Don't Even Think About It: Why Our Brains Are Wired to Ignore Climate Change

Don't Even Think About It: Why Our Brains Are Wired to Ignore Climate Change

by George Marshall

Paperback

$15.30 $17.00 Save 10% Current price is $15.3, Original price is $17. You Save 10%.
View All Available Formats & Editions
Eligible for FREE SHIPPING
  • Want it by Wednesday, October 24?   Order by 12:00 PM Eastern and choose Expedited Shipping at checkout.

Overview

Don't Even Think About It: Why Our Brains Are Wired to Ignore Climate Change by George Marshall

From the founder of the Climate Outreach and Information Network, a groundbreaking take on the most urgent question of our time: Why, despite overwhelming scientific evidence, do we still ignore climate change?

“Please read this book, and think about it.” --Bill Nye

Most of us recognize that climate change is real yet we do nothing to stop it. What is the psychological mechanism that allows us to know something is true but act as if it is not? George Marshall's search for the answers brings him face to face with Nobel Prize-winning psychologists and Texas Tea Party activists; the world's leading climate scientists and those who denounce them; liberal environmentalists and conservative evangelicals. What he discovers is that our values, assumptions, and prejudices can take on lives of their own, gaining authority as they are shared, dividing people in their wake.

With engaging stories and drawing on years of his own research, Marshall argues that the answers do not lie in the things that make us different, but rather in what we share: how our human brains are wired--our evolutionary origins, our perceptions of threats, our cognitive blind spots, our love of storytelling, our fear of death, and our deepest instincts to defend our family and tribe. Once we understand what excites, threatens, and motivates us, we can rethink climate change, for it is not an impossible problem. Rather, we can halt it if we make it our common purpose and common ground. In the end, Don't Even Think About It is both about climate change and about the qualities that make us human and how we can deal with the greatest challenge we have ever faced.

Product Details

ISBN-13: 9781632861023
Publisher: Bloomsbury USA
Publication date: 08/18/2015
Pages: 272
Sales rank: 319,704
Product dimensions: 5.50(w) x 8.20(h) x 0.80(d)

About the Author

George Marshall founded the Climate Outreach and Information Network and has worked for twenty-five years in the environmental movement, including senior positions for Greenpeace USA and the Rainforest Foundation. He is a leading European expert in climate change communications, is a lead advisor to the Welsh government, and counts major nonprofit organizations, politicians, businesses, and trade unions among his many clients. His website is http://climatedenial.org/.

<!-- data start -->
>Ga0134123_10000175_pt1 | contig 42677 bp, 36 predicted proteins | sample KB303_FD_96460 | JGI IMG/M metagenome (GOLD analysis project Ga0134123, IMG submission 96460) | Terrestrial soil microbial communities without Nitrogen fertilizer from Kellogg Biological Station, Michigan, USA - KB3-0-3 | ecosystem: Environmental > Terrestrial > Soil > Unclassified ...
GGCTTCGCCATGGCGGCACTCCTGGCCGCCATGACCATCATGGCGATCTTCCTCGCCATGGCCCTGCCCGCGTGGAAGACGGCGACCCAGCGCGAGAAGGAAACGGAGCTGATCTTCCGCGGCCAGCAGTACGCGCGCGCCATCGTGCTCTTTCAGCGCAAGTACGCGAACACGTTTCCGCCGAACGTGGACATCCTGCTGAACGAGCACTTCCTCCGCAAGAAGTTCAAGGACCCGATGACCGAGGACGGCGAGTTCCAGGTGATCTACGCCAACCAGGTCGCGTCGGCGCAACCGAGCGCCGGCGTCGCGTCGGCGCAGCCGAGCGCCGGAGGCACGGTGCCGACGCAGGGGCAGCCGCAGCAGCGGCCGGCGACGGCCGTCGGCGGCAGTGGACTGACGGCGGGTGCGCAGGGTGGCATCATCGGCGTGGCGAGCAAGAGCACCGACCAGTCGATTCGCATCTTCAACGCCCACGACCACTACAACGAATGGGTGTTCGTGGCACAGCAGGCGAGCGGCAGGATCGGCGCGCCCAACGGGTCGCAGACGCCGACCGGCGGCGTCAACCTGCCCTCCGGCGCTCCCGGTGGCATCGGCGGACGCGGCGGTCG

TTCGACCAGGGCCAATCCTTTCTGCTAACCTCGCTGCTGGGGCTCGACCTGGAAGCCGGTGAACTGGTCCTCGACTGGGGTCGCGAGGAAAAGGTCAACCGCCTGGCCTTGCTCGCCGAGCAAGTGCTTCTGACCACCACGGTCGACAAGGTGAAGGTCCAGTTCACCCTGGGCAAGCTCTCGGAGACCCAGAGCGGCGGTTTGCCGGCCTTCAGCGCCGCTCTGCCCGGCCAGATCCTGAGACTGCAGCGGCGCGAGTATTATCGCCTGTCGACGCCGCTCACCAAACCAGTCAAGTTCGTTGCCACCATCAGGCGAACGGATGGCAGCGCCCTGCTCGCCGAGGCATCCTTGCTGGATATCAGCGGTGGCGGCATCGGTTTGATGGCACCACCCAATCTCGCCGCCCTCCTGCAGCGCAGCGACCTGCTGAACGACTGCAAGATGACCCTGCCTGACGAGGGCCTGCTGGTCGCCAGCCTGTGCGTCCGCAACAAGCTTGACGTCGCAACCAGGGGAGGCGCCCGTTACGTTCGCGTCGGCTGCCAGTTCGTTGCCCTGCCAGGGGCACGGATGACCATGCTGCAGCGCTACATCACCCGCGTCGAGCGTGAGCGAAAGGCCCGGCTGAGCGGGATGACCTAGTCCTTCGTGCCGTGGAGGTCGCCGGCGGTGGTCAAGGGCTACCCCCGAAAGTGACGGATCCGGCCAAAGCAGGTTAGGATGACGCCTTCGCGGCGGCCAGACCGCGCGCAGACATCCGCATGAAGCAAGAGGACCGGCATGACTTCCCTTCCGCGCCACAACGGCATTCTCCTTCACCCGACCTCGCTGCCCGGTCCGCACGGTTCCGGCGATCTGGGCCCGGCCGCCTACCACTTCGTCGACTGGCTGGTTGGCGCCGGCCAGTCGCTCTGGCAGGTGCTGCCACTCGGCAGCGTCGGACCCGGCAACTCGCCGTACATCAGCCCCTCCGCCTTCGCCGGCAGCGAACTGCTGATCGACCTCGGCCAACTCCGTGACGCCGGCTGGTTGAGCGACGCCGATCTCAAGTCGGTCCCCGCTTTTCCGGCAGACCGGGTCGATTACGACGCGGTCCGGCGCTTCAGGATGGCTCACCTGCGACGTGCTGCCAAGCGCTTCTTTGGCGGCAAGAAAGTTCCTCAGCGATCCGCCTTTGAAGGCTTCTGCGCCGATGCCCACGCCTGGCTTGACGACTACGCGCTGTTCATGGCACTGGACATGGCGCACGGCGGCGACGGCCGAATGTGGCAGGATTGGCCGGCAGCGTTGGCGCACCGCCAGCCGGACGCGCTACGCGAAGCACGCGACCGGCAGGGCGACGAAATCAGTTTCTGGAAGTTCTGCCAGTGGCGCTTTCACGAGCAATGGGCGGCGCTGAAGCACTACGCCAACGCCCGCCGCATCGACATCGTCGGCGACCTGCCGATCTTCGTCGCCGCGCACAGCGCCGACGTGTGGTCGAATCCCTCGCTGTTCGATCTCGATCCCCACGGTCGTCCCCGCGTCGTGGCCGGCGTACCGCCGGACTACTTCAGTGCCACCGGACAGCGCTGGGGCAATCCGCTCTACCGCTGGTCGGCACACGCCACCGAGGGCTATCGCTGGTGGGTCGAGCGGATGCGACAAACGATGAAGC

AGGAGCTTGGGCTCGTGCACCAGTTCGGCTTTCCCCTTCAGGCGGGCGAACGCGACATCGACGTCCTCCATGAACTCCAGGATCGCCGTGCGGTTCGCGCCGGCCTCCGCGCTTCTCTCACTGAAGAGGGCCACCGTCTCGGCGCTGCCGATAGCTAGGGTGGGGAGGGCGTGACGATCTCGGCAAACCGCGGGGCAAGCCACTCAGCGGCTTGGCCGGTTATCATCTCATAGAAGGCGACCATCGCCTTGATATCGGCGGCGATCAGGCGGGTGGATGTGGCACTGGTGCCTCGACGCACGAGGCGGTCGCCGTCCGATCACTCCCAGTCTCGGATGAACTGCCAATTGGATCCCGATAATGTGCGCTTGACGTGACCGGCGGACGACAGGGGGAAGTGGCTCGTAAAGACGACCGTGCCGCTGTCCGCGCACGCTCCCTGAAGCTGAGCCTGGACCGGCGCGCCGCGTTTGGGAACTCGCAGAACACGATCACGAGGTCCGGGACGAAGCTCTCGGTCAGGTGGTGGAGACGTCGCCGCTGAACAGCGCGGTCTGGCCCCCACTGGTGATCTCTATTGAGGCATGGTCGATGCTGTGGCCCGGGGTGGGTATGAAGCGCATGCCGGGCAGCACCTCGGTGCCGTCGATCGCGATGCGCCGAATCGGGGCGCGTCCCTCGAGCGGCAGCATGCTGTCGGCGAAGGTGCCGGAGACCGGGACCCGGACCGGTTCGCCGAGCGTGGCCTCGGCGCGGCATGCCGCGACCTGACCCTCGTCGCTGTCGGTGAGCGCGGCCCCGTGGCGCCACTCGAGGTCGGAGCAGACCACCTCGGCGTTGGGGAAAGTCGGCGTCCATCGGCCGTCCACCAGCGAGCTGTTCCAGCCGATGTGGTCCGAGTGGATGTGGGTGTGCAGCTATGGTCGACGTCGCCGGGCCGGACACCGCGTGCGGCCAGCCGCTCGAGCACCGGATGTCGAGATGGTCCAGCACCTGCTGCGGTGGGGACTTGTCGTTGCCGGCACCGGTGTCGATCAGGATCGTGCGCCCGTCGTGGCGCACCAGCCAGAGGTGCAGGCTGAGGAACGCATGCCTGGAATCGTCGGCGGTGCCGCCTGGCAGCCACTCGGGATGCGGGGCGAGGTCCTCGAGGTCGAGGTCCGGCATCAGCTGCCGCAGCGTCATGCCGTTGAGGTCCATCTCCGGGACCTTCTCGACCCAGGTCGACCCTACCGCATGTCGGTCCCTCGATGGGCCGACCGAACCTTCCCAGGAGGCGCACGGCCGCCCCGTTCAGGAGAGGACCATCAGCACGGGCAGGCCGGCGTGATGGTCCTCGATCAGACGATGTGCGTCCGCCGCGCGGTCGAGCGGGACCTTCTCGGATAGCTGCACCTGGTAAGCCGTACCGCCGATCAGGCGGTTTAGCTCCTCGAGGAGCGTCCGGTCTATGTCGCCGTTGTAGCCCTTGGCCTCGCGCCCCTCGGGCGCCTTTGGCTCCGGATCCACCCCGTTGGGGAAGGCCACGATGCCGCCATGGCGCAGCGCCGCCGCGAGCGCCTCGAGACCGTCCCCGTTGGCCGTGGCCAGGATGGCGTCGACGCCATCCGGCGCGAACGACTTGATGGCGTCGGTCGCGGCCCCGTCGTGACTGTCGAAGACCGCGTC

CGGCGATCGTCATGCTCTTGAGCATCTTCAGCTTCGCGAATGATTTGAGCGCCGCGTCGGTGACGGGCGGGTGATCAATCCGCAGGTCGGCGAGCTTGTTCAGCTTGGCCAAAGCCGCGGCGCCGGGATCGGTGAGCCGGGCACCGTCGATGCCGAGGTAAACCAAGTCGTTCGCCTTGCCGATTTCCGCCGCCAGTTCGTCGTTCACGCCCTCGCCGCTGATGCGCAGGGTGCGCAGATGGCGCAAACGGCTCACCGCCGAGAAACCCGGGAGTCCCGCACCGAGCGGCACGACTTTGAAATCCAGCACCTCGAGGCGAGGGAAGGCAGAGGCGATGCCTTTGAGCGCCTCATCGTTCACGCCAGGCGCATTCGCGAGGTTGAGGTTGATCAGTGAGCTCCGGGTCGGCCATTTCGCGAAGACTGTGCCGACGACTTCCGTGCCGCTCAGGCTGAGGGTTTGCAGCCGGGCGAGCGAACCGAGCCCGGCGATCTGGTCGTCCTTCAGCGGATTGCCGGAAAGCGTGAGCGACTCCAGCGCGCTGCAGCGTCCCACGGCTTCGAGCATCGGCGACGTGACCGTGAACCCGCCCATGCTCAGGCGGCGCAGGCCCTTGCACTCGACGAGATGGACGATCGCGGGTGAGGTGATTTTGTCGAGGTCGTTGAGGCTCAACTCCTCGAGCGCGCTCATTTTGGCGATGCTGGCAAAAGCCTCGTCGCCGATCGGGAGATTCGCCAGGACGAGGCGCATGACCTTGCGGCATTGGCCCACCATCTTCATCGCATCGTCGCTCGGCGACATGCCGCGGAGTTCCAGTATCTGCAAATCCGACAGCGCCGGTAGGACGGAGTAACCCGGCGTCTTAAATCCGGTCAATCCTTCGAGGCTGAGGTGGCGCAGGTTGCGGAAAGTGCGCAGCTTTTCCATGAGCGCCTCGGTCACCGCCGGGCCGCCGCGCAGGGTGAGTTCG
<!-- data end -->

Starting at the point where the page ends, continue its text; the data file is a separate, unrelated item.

Table of Contents

1 Questions 1

2 We'll Deal with That Lofty Stuff Some Other Day 5

Why Disaster Victims Do Not Want to Talk About Climate Change

3 Speaking as a Layman n Why We Think That Extreme Weather Shows We Were Right

All Along

4 You Never Get to See the Whole Picture 17

How the Tea Party Fails to Notice the Greatest Threat to Its Values

5 Polluting the Message 22

How Science Becomes Infected with Social Meaning

6 The jury of Our Peers 26

How We Follow the People Around Us

7 The Power of the Mob 33

How Bullies Hide in the Crowd

8 Through a Glass Darkly 36

The Strange Mirror World of Climate Deniers

9 Inside the Elephant 39

Why We Keep Searching for Enemies

10 The Two Brains 46

Why We Are So Poorly Evolved to Deal with Climate Change

11 Familiar Yet Unimaginable 52

Why Climate Change Does Not Feel Dangerous

12 Uncertain Long-Term Costs 56

How Our Cognitive Biases Line Up Against Climate Change

13 Them, There, and Then 59

How We Push Climate Change Far Away

14 Costing the Earth 65

Why We Want to Gain the Whole World Yet Lose Our Lives

15 Certain About the Uncertainty 72

How We Use Uncertainty as a Justification for Inaction

16 Paddling in the Pool of Worry How We Choose What to Ignore 77

17 Don't Even Talk About It! 81

The Invisible Force Field of Climate Silence

18 The Non-Perfect Non-Storm 91

Why We Think That Climate Change Is Impossibly Difficult

19 Cockroach Tours 99

How Museums Struggle to Tell the Climate Story

20 Tell Me a Story 105

Why Lies Can Be So Appealing

21 Powerful Words 109

How the Words We Use Affect the Way We feel

22 Communicator Trust 116

Why the Messenger Is More Important than the Message

23 If They Don't Understand the Theory, Talk About It Over and Over and Over Again 121